PROVIDENCE, R.I. — President Obama's executive actions meant to reduce gun violence were met with praise from Governor Raimondo and Rhode Island gun-control groups, but skepticism from local gun advocates.
“Gun violence has affected too many families across our country — it's out of control, it's unacceptable, and it's hurting our children and our communities," Raimondo said in an email Tuesday. "The President showed tremendous leadership today, and I strongly support his efforts to take more common sense steps to keep our families safe from gun violence."
Frank R. Saccoccio, president of the Rhode Island 2nd Amendment Coalition, questioned the effectiveness of the actions, such as expanding background checks: "Will it have any perceivable effect on crime?"
The actions the president laid out Tuesday include expanding the number of gun buyers who are subject to criminal background checks and making the FBI's National Instant Criminal Background Check System, or NICS, more efficient. Obama said he also will hire more personnel to handle background checks and track illegal firearms trafficking, direct federal officials to sponsor research into gun safety technology, and increase access to mental health treatment.
Rhode Island is one of the states that requires background checks for all gun sales. That has little effect, however, when people can buy guns in states with less stringent laws and bring them here. When the Bureau of Alcohol, Tobacco, Firearms and Explosives traced firearms seized in crimes in Rhode Island, most were purchased out of state — and often from states with lax laws.
"If you can get background checks in other states, a lot of guns being used in crimes here and in Massachusetts will stop," said Jerry Belair, president of the Rhode Island Coalition Against Gun Violence. "You're not going to stop it all, but you can stop some."
About 40 percent of gun sales are performed without background checks, said Belair, citing a study from the Violence Policy Center, a Washington, D.C.-based organization. "A significant number go into the criminal market," Belair said. "All the president's saying ... if you're going to buy a gun, you have to go through a background check. That will curtail the criminal market."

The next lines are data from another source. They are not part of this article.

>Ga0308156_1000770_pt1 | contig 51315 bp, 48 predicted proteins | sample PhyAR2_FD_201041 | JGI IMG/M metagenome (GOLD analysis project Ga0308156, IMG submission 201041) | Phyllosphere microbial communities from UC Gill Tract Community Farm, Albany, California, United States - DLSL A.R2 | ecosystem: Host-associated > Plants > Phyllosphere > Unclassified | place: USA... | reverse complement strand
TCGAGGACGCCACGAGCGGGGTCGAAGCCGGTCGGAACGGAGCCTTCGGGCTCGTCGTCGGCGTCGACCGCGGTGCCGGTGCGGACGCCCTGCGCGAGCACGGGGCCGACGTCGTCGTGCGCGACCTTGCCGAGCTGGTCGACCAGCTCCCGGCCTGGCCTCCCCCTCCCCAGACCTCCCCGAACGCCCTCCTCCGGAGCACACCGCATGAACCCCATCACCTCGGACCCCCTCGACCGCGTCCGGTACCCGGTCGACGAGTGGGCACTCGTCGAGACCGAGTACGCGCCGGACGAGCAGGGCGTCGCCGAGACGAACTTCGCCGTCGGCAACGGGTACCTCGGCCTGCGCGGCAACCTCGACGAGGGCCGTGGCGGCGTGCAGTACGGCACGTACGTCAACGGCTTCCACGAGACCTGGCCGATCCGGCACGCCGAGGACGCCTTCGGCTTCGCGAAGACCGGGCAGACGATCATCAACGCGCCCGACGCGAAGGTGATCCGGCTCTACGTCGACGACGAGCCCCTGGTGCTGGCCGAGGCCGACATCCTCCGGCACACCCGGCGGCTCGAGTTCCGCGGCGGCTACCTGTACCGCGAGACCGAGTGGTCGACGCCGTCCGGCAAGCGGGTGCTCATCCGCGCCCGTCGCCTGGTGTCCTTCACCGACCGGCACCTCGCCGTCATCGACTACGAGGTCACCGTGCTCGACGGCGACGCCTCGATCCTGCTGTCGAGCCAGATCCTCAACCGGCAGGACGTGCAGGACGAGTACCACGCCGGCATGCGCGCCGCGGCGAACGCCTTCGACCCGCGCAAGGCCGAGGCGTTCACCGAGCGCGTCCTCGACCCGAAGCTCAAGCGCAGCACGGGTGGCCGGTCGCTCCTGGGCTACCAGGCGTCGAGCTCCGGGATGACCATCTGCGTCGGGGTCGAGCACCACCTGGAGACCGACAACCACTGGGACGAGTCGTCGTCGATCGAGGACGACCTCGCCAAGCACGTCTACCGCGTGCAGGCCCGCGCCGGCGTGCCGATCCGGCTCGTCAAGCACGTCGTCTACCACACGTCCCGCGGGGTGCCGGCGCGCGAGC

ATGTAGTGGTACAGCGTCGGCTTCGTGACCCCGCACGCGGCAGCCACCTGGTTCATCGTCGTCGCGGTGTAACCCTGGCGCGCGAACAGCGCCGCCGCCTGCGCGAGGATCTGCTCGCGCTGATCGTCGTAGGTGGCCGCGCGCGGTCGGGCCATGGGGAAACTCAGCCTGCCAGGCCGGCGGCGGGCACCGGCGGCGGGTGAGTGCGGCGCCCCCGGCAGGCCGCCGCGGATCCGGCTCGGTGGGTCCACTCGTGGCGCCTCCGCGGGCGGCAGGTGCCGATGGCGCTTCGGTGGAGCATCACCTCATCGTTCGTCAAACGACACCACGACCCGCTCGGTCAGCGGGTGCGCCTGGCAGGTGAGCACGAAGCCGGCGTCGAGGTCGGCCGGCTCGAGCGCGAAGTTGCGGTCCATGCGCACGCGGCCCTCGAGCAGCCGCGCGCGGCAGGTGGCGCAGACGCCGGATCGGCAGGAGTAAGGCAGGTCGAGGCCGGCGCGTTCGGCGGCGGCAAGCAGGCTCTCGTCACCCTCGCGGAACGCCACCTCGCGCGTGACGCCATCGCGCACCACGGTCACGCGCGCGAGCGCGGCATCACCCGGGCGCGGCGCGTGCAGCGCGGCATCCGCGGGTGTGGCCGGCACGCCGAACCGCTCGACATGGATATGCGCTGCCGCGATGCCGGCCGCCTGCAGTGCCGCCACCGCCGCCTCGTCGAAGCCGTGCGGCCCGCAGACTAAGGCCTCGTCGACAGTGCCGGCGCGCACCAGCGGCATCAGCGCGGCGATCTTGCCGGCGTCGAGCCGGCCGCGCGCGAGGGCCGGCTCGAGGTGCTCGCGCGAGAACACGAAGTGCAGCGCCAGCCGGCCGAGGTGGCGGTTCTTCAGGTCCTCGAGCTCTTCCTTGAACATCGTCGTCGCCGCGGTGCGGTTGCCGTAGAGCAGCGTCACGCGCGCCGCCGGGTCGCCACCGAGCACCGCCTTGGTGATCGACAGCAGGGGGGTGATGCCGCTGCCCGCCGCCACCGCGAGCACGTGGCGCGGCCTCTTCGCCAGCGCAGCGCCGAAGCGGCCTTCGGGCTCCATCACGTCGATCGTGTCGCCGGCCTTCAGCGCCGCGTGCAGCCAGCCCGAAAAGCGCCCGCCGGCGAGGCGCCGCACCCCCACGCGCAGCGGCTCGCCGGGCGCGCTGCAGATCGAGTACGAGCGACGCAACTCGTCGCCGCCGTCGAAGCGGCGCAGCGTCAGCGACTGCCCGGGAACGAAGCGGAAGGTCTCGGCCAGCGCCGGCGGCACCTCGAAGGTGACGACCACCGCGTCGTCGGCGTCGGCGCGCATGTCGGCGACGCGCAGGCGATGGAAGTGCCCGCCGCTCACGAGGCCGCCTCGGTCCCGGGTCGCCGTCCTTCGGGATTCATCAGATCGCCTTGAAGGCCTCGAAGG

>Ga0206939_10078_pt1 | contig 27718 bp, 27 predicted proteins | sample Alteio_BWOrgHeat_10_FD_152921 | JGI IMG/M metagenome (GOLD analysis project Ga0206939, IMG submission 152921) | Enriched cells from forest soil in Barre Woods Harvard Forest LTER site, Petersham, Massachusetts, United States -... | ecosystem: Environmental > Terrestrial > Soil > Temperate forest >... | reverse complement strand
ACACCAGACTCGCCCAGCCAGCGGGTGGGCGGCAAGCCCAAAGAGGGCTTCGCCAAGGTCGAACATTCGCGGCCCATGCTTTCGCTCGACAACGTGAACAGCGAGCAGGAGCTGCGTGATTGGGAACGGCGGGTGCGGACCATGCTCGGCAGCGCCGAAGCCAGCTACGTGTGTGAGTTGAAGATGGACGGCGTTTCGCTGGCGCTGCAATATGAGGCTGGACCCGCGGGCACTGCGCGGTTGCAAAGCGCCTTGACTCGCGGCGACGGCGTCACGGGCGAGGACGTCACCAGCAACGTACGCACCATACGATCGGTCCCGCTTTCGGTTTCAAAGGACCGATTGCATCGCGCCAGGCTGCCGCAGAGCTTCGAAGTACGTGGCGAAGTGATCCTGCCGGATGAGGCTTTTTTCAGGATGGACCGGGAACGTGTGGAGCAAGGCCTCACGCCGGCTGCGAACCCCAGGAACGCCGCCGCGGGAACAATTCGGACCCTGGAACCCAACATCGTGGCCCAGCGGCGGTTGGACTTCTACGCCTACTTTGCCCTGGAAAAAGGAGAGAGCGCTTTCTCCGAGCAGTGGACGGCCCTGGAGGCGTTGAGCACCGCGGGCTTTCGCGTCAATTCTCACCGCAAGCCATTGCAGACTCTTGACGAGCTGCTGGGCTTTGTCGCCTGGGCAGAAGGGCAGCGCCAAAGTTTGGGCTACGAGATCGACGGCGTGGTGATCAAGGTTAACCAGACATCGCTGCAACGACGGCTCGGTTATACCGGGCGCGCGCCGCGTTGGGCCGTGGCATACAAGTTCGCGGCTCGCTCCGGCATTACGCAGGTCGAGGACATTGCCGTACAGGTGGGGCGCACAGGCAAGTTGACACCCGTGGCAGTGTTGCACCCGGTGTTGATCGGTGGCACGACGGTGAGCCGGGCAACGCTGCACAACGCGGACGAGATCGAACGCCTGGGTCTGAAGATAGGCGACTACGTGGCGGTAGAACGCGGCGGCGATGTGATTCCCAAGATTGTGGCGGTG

However, Saccoccio had concerns about the president's direction to the Social Security Administration and Department of Health and Human Services to report to NICS the identities of people prohibited from owning guns for mental health reasons. Saccoccio served on a state panel that came up with recommendations for Rhode Island to send records of people with serious mental illnesses to NICS. There were questions about a "chilling effect" on people seeking treatment, he said.
The background check system is used to screen out those forbidden to own guns, such as convicted felons and people with serious mental illnesses. The system is imperfect, because some states aren't submitting complete reports on people's criminal histories or mental health records.
U.S. Attorney General Loretta Lynch sent a letter to every state this week, asking for their support in submitting records into NICS. Raimondo said her administration will take a close look at the specific issues raised by the attorney general.
On Twitter @AmandaMilkovits
PROVIDENCE, R.I. -- Fewer than 12 hours after the second on-campus shooting in a week, and on the heels of a spate of mass shootings across the country, U.S. Senator Jack Reed and Governor Gina Raimondo called for renewed legislative efforts to push gun control.
Joining them at a news conference were Teny Gross, on his final day as executive director of the Institute for the Study and Practice of Nonviolence, State Police Col. Stephen G. O'Donnell, Jerry Belair, president of the Rhode Island Coalition Against Gun Violence and representatives from the office of Rhode Island Atty. Gen. Peter F. Kilmartin. The conference was at the Nonviolence Institute in South Providence.
"We have to stand together" - Democrats and Republicans - to pass gun control legislation in Congress, Reed said. "I'm working with my colleagues on making background checks stronger - shutting down the pipeline for illegal guns," and closing loopholes to prevent "unsuitable persons" from acquiring firearms.
Reed spoke of the heartbreak of watching President Obama's gun-control proposals fall apart on the Senate floor in 2013 as families of victims of the Sandy Hook Elementary School shooting watched from the gallery - just four months after that mass shooting in Newtown, Connecticut.
"Passing these bills are necessary, we need Democrats, Republicans" to come together, he said. "I believe we can do so." The American people "don't want to see this every week."
Raimondo said, "It's simple. There should't be guns in schools, and there shouldn't be guns in the hands of folks with a history of domestic violence."
While gun control legislation failed in the last General Assembly session, Raimondo said she will be convening a stakeholders group to determine "what is the legislation we can all get behind" this next session.
Gross, who is leaving the Institute after 15 years to do non-violence work in Chicago, predicted that "the NRA will be defeated," and "eventually, we will come to our senses."
Gross added, "We will prevail - I just hope it won't take another 20, 30 Newtowns."